In Hariton v. Chase Auto Finance Corp., 2d, 2010 WL 3075609 (C.D.Cal. 2010), Judge Matz granted summary judgment for an automobile finance company who was sued under FCRA and for negligence in their reporting of their customer’s account. 


Whether damages are or are not an element of a FCRA claim depends on whether the noncompliance was willful or negligent. Damages are not an element of a claim for a willful violation. 15 U.S.C. § 1681n (stating that actual or statutory damages may recovered for willful noncompliance with FCRA) (emphasis added); see also Ackerley v. Credit Bureau of Sheridan, Inc., 385 F.Supp. 658, 661 (D.Wyo.1974) (“The plain language of § 1681n … buttresses the view that actual damages is not required in an action to enforce liability….”); 21 JOHN R. KENNEL & ELIZABETH WILLIAMS, CORPUS JURIS SECUNDUM CREDIT REPORTING AGENCIES § 26 (2010) (explaining that FCRA allows an award of the greater of statutory damages or actual damages sustained as a result of a willful violation). Plaintiff alleges in his complaint that Chase’s response to the report of their dispute may have been “intentional or negligent,” TAC ¶ 18.2, and that Chase made a “knowingly false adverse report,” TAC ¶ 19. However, Plaintiff provides no evidence that Chase’s actions were willful. Therefore, at best his cause of action must be based on negligent non-compliance with the FCRA.    Unlike for a willful violation, damages are an element of a claim for a negligent violation of the FCRA. 15 U.S.C. § 1681o (stating that “actual damages sustained … and … the costs of the action together with reasonable attorney’s fees” are recoverable for negligent noncompliance) (emphasis added); see also DAVID STEMLER, FEDERAL FAIR LENDING AND CREDIT PRACTICE MANUAL ¶ 13.04 [2] (2010) (stating that proof of actual injury is required); KENNEL, supra page 12 § 26 (explaining that FCRA allows an award only if there are actual damages sustained as a result of negligent noncompliance).     Plaintiff characterizes his alleged damages as having had to pay a higher interest rate for the car he and IPP purchased on or about June 5, 2007. Only damages for injuries personally incurred, not injuries to business entities, are available under FCRA. First Order at 2. Therefore, Plaintiff is limited to seeking damages for any heightened interest rate he personally was required to pay on the June 2007 car loan because that was the only credit application on behalf of Plaintiff (albeit along with IPP). See Neff Decl ., Ex. P (showing “Imaging Presentation Partners” and “Nicholas Theodore Hariton” as the “Buyer (and Co-Buyer)”) of the relevant car. . . .  Nevertheless, because Plaintiff applied for this loan in June 2007-before Defendant received the November 16, 2007 report from Experian that triggered potential liability under 15 U.S.C. § 1681s-2(b)-Plaintiff cannot recover for any heightened interest rate paid on the June loan.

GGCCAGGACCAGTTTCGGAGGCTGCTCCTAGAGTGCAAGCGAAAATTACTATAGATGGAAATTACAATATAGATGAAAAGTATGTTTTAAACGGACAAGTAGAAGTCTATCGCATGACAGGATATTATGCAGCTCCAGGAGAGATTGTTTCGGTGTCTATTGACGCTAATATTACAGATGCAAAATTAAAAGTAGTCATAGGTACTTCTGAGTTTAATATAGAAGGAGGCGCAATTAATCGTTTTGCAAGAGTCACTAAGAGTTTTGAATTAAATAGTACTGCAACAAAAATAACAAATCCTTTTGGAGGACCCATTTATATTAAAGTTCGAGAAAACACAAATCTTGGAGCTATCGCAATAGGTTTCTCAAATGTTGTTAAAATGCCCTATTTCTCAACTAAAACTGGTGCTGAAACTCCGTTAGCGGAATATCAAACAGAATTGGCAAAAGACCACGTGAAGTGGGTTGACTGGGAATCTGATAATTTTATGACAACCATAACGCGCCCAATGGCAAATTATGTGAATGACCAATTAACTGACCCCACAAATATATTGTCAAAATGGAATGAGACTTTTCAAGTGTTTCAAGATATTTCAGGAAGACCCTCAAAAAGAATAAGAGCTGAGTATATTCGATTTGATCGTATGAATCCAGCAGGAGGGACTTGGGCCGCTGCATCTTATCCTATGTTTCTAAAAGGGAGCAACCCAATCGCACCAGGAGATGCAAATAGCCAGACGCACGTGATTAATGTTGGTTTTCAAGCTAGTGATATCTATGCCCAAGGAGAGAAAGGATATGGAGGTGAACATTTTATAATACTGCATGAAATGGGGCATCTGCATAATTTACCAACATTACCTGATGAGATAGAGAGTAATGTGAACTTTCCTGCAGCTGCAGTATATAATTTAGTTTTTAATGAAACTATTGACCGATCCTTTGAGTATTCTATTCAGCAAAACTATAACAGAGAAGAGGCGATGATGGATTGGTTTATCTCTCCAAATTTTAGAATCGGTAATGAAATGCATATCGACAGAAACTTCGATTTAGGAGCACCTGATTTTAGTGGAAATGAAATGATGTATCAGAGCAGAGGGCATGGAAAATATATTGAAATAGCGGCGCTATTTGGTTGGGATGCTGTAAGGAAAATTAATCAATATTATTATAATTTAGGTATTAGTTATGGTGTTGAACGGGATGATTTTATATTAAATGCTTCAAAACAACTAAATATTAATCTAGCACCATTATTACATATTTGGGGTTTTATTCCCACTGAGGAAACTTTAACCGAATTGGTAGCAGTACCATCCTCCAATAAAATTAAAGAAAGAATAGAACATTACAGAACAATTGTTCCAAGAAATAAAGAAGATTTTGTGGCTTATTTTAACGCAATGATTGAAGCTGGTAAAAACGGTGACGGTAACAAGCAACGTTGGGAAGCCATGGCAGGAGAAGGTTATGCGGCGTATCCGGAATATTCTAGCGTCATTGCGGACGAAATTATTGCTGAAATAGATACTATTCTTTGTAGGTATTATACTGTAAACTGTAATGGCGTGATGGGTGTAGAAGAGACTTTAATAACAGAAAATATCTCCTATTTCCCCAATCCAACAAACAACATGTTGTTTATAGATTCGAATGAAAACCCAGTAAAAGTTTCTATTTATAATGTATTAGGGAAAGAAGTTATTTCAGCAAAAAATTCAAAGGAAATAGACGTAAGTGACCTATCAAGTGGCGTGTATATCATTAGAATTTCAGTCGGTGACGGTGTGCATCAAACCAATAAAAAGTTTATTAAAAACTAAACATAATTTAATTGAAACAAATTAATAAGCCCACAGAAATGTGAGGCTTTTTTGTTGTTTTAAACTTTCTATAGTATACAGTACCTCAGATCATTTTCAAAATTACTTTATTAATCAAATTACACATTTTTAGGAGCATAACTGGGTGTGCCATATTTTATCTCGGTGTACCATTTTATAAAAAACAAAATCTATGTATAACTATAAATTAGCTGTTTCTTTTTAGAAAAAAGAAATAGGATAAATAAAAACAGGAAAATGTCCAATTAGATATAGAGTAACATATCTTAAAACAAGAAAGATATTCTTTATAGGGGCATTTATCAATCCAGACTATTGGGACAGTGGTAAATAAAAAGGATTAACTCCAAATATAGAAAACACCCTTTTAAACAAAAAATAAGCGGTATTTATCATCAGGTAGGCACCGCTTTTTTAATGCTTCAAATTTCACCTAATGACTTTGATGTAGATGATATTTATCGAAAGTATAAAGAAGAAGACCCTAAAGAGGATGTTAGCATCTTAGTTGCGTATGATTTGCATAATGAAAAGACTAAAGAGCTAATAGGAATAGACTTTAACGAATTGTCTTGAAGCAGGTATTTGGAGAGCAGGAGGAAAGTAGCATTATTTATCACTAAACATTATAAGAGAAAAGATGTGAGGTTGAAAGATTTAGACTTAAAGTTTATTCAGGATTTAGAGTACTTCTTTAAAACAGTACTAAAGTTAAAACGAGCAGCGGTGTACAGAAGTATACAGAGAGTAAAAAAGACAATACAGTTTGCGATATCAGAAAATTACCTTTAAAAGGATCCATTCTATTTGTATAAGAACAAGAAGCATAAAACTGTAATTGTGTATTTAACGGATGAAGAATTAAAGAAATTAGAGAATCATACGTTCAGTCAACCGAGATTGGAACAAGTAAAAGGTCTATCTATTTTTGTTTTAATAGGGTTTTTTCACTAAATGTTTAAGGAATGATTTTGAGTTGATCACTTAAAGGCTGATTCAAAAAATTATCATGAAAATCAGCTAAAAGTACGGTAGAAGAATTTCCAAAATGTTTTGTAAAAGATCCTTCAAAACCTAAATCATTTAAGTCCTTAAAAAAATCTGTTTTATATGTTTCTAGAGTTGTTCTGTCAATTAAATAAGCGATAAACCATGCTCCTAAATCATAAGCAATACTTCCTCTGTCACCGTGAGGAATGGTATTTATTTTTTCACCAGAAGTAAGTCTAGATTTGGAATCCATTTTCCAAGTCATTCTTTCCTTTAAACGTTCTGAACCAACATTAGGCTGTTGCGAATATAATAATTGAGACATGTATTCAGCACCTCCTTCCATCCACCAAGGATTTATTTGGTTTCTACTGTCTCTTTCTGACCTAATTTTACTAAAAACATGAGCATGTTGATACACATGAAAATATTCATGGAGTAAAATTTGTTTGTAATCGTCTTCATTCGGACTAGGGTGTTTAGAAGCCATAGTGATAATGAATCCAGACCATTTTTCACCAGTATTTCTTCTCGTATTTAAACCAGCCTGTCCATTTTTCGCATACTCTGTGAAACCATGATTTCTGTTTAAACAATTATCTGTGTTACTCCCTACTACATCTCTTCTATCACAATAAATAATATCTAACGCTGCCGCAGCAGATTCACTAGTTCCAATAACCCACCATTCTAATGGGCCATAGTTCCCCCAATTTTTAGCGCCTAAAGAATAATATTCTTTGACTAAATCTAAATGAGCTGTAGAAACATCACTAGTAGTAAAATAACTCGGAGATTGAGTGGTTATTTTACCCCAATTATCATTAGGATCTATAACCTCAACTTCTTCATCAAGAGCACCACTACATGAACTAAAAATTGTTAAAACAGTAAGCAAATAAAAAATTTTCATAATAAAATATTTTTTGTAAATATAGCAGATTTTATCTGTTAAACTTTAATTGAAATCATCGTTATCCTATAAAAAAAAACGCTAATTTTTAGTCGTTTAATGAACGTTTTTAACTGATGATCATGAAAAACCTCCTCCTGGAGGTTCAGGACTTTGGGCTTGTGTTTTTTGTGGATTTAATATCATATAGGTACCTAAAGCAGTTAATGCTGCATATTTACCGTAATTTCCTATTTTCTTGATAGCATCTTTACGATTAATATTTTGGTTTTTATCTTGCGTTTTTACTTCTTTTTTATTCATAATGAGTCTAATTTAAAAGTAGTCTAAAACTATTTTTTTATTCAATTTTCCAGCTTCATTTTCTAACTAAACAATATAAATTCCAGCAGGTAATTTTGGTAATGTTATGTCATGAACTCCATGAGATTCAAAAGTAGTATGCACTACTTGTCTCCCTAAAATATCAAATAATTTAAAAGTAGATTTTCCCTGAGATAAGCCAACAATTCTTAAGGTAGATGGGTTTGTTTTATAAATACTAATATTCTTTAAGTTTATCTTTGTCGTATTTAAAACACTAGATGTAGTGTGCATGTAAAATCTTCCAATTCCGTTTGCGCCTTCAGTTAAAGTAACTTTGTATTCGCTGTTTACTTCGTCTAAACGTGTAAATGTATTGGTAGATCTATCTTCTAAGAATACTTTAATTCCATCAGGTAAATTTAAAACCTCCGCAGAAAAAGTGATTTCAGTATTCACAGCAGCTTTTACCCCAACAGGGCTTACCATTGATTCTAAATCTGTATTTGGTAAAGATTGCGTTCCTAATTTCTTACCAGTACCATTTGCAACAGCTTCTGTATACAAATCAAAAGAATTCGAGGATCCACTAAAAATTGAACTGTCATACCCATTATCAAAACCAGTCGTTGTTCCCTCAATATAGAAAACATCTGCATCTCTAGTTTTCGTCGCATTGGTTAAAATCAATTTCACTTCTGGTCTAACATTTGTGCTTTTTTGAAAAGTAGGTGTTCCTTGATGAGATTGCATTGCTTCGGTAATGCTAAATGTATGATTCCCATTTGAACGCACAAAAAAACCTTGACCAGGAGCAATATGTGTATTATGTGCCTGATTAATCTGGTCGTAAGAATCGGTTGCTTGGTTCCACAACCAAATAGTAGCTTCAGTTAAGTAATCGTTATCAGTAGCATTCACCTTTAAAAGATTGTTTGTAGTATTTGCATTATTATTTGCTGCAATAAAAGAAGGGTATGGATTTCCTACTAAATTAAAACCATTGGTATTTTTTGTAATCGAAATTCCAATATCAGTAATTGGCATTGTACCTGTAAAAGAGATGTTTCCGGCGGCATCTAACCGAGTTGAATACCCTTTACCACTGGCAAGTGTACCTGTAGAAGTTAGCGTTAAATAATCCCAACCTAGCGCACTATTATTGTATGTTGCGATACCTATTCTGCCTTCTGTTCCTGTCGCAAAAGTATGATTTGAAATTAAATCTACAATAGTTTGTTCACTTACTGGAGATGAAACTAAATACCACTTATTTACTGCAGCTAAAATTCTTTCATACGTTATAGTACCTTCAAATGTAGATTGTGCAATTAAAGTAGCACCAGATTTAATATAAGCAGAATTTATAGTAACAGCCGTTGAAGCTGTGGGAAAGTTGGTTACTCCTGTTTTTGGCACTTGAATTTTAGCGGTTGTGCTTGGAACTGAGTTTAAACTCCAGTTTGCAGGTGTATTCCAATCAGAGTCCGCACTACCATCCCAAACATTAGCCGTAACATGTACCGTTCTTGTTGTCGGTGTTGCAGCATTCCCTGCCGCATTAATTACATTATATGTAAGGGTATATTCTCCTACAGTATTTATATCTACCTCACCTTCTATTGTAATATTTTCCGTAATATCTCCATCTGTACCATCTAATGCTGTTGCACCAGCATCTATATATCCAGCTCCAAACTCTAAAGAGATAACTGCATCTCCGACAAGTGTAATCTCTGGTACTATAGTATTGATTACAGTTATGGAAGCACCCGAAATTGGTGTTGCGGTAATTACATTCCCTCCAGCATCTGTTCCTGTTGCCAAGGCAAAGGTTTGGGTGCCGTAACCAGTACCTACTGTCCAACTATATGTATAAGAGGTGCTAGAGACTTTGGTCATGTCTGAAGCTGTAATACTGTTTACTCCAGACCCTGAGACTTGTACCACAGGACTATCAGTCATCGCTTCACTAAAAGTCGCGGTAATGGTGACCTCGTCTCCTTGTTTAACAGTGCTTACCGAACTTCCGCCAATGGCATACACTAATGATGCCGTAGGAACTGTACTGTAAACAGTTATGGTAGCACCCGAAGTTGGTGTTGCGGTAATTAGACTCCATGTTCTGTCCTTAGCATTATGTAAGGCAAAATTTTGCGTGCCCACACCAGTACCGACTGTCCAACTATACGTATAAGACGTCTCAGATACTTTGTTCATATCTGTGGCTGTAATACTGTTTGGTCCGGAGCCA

As to the negligence claim, Judge Matz held:


Economic losses, such as lost profits, are “damages … without any claim of personal injury or damages to other property.” Robinson Helicopter Co. v. Dana Corp., 34 Cal.4th 979, 988 (2005) (quoting Jimenez v. Superior Court, 29 Cal.4th 473, 482 (2002)). Under the economic loss doctrine, recovery of lost profits and other monetary damages is limited to contract claims, and cannot be recovered in tort. Id. Although it is somewhat unclear from the papers submitted by the parties, it appears that they assume that California law applies to the negligence claim, and the Court thus applies California law in regards to this claim.   Plaintiff alleges that he suffered economic losses in the form of lost profits for his business (IPP) as a result of Chase’s negligence in correcting errors on his credit report that it was responsible for causing. Plaintiff argues that he can recover such losses because the economic loss rule does not apply where a fiduciary duty imposed by law rather than contract exists. See Opp’n at 22. However, “as a general rule, a financial institution owes no duty of care to a borrower when the institution’s involvement in the loan transaction does not exceed the scope of its conventional role as a mere lender of money.” Nymark v. Heart Fed. Savings & Loan Ass’n, 231 Cal.App.3d 1089, 1096 (Ct.App.1991) (emphasis added) (holding that the relationship between a lending institution and its borrower client is not fiduciary in nature because a commercial lender is entitled to pursue its own economic interest in a loan transaction). In Sipe v. Countrywide Bank, 690 F.Supp.2d 1141, 1152-53 (E.D.Cal.2010), the court held that under California law accurate credit reporting did not fall outside a lending institution’s conventional role as a lender, and thus barred a claim for negligence regarding such reporting. (citing Nymark, 231 Cal.App.3d at 1095). See also Walters v. Fidelity Mortgage of California, 2010 WL 1493131 (E.D.Cal. Apr. 14, 2010) (holding that credit reporting is within the conventional roles of a lending institution under California law).     Because this Court finds Nymark is applicable, the Court therefore GRANTS summary judgment as to the negligence claim.